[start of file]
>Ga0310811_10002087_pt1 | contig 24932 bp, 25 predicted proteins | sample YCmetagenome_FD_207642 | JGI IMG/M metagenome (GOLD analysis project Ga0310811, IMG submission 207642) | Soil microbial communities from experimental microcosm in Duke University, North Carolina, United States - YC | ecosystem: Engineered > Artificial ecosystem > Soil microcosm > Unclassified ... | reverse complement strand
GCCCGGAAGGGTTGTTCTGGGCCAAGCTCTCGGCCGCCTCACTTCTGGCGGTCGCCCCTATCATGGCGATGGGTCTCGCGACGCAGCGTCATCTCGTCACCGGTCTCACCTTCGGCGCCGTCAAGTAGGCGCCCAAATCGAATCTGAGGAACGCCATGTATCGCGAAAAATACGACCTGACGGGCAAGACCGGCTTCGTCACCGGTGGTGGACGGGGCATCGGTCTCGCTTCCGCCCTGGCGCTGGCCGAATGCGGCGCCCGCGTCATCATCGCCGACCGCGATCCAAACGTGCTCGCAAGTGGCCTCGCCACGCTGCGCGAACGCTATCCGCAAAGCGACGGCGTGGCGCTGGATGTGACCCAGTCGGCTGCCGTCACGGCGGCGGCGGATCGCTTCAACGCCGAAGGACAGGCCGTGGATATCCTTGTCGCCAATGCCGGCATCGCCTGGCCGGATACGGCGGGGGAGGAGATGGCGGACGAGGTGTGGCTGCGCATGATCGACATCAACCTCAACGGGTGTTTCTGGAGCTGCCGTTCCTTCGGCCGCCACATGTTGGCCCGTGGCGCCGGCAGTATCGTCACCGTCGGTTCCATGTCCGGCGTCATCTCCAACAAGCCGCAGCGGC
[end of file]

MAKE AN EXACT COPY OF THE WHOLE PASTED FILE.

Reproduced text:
>Ga0310811_10002087_pt1 | contig 24932 bp, 25 predicted proteins | sample YCmetagenome_FD_207642 | JGI IMG/M metagenome (GOLD analysis project Ga0310811, IMG submission 207642) | Soil microbial communities from experimental microcosm in Duke University, North Carolina, United States - YC | ecosystem: Engineered > Artificial ecosystem > Soil microcosm > Unclassified ... | reverse complement strand
GCCCGGAAGGGTTGTTCTGGGCCAAGCTCTCGGCCGCCTCACTTCTGGCGGTCGCCCCTATCATGGCGATGGGTCTCGCGACGCAGCGTCATCTCGTCACCGGTCTCACCTTCGGCGCCGTCAAGTAGGCGCCCAAATCGAATCTGAGGAACGCCATGTATCGCGAAAAATACGACCTGACGGGCAAGACCGGCTTCGTCACCGGTGGTGGACGGGGCATCGGTCTCGCTTCCGCCCTGGCGCTGGCCGAATGCGGCGCCCGCGTCATCATCGCCGACCGCGATCCAAACGTGCTCGCAAGTGGCCTCGCCACGCTGCGCGAACGCTATCCGCAAAGCGACGGCGTGGCGCTGGATGTGACCCAGTCGGCTGCCGTCACGGCGGCGGCGGATCGCTTCAACGCCGAAGGACAGGCCGTGGATATCCTTGTCGCCAATGCCGGCATCGCCTGGCCGGATACGGCGGGGGAGGAGATGGCGGACGAGGTGTGGCTGCGCATGATCGACATCAACCTCAACGGGTGTTTCTGGAGCTGCCGTTCCTTCGGCCGCCACATGTTGGCCCGTGGCGCCGGCAGTATCGTCACCGTCGGTTCCATGTCCGGCGTCATCTCCAACAAGCCGCAGCGGC